John Davis pushes the limits of cryogenics in his subterranean lab at the University of Alberta
By Eric Silver | March 2, 2014
Manouevring through John Davis’s basement lab in the University of Alberta’s Centennial Centre for Interdisciplinary Science is a daunting endeavour. The slightest vibration from even a single footstep on the other side of the room could ruin two years of work.
Multiple experiments set up in the lab are supported by shock-absorbing pneumatic systems that function on similar concept to that of a memory foam mattress. And, with some of the smaller parts costing upwards of $10,000, there’s no room for carelessness.
Davis, an assistant professor in the university’s Department of Physics, is currently working on many experiments, including super-refrigeration, fibre optics and gold bonding.
The forerunner in his nanomechanical work is the completion and commercialization of a breathalyzer-type device that could detect diseases like diabetes and lung cancer without the need for lengthy blood tests.
Davis is also experimenting with improving time-delayed fibre optic data transfer. Currently, if you want to add even a 100th of a second delay between data pulses, you’d need to send the transmission through thousands of kilometres and kilometres of fibre optics.
But his main work is investigating the properties of matter at incredibly low temperatures. He and his team have designed and built super-refrigerators to lower the temperature of matter to an incredible level – 0.006 Kelvin, the coldest temperature ever recorded in Alberta. They’re currently working on an addition to the largest device that Davis hopes will let them reach a temperature 10 or 20 times colder than that.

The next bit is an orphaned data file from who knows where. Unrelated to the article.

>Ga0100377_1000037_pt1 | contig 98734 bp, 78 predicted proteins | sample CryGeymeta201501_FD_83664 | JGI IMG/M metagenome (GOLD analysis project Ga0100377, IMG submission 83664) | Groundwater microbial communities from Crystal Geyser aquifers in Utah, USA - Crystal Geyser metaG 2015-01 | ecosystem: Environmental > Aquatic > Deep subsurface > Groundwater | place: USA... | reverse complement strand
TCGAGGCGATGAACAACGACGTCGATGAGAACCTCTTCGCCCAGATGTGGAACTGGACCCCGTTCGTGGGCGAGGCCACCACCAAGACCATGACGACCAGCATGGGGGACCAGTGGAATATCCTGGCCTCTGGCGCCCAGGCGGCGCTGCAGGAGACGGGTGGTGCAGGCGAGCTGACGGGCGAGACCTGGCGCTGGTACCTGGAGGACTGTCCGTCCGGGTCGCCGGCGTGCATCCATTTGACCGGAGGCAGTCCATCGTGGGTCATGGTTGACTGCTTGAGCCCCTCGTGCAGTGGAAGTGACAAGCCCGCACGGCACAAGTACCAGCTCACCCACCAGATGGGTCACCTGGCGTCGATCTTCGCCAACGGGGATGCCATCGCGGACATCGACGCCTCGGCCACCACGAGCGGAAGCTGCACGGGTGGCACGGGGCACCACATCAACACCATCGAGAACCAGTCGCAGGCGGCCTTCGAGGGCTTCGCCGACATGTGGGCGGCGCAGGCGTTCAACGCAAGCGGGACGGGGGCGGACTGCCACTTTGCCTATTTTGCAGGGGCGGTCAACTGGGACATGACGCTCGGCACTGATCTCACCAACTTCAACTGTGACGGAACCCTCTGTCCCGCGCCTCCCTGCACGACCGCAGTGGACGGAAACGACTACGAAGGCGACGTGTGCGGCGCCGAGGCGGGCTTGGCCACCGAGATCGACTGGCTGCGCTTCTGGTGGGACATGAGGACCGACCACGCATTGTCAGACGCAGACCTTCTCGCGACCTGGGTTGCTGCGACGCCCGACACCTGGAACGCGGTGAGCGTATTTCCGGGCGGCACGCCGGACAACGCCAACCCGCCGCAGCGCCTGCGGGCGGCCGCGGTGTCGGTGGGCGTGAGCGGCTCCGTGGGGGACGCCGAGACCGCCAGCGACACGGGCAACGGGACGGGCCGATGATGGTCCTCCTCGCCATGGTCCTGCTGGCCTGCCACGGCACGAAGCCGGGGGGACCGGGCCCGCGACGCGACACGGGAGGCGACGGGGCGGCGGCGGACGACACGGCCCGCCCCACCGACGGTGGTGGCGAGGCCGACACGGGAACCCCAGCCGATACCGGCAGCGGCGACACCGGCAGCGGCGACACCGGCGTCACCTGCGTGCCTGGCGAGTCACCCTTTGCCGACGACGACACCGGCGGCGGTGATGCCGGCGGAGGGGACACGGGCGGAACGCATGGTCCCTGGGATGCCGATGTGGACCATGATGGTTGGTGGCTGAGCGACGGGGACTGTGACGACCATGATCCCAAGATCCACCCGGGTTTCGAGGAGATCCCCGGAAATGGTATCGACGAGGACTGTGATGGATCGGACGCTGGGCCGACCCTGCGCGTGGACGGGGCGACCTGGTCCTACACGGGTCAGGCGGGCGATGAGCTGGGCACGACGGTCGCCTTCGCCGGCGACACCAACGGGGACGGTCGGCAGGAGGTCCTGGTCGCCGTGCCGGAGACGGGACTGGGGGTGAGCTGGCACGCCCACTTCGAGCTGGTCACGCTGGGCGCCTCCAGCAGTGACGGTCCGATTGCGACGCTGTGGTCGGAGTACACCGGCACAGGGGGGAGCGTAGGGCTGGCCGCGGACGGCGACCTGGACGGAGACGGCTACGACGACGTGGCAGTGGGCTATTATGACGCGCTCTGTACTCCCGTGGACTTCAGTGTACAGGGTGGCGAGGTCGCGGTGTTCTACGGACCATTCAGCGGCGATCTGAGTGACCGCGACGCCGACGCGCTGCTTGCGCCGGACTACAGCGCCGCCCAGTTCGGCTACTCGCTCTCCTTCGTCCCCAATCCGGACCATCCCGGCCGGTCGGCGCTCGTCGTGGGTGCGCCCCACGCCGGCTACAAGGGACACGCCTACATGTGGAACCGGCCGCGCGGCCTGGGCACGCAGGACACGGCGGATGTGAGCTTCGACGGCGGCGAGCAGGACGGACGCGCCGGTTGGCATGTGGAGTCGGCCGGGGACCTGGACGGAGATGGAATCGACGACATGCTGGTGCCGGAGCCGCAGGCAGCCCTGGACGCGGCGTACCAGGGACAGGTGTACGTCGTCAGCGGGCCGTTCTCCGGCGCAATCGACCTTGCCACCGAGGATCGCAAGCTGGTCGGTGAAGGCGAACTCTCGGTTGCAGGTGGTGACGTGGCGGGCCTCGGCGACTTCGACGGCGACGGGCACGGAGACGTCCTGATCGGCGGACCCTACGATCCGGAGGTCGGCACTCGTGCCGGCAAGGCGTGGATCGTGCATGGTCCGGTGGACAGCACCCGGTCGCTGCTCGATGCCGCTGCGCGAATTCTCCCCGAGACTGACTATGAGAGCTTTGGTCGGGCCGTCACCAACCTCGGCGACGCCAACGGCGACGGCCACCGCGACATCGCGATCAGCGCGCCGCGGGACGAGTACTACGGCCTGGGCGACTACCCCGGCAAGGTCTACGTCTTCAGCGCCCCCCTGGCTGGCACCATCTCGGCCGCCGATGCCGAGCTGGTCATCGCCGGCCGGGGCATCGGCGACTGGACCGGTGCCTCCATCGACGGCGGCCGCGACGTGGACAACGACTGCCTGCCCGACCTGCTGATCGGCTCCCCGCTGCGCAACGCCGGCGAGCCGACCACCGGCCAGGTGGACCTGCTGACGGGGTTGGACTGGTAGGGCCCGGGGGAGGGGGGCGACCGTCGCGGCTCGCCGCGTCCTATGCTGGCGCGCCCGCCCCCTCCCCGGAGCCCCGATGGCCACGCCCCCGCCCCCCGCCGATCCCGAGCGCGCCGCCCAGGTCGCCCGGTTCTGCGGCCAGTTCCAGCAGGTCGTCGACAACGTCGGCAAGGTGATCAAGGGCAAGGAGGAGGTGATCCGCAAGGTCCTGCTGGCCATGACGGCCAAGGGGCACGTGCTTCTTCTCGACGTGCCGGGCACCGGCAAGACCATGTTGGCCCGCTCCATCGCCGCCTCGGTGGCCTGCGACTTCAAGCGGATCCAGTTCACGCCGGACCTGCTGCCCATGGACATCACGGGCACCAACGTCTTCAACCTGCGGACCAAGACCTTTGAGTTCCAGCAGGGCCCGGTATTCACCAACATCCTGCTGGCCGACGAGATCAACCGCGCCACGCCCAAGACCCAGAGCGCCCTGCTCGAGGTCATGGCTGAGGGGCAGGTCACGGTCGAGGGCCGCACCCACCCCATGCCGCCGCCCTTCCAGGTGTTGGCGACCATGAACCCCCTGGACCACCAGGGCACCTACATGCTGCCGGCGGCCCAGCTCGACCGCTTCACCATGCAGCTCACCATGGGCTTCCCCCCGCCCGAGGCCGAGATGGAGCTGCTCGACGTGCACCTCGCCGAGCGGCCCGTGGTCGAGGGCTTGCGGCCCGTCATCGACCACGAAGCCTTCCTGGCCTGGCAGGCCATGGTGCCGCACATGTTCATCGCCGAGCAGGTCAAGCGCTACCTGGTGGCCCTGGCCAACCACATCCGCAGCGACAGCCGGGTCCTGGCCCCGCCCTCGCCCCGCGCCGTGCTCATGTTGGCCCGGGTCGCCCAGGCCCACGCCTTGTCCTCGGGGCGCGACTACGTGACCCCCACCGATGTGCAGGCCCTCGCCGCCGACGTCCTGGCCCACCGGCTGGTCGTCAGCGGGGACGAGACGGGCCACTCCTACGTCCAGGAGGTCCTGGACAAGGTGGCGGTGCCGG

To put that into perspective, room temperature (20C) is 293 K, and 0 K (-273C) is considered absolute zero. No one has ever reached absolute zero, because the best refrigeration techniques we have function exponentially, growing ever closer, but never actually reaching the target.
The purpose of Davis’s research is to discover new physical phenomena, something that happens as the temperature drops. The implications for such discoveries are unknown as of yet; it all depends on what, if anything, is discovered.
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Similar to how ice is a normal part of life here in Alberta, yet non-existent in many parts of the world, or how life exists on Earth but not on the Sun, new properties of matter (like life, or frozen water) are produced as the temperature is lowered. Davis hopes to discover new states of matter as he continues to lower the temperature in his experiments.
“When you’re doing things for the first time, it’s a voyage of discovery, and that’s what I like about this,” says Davis.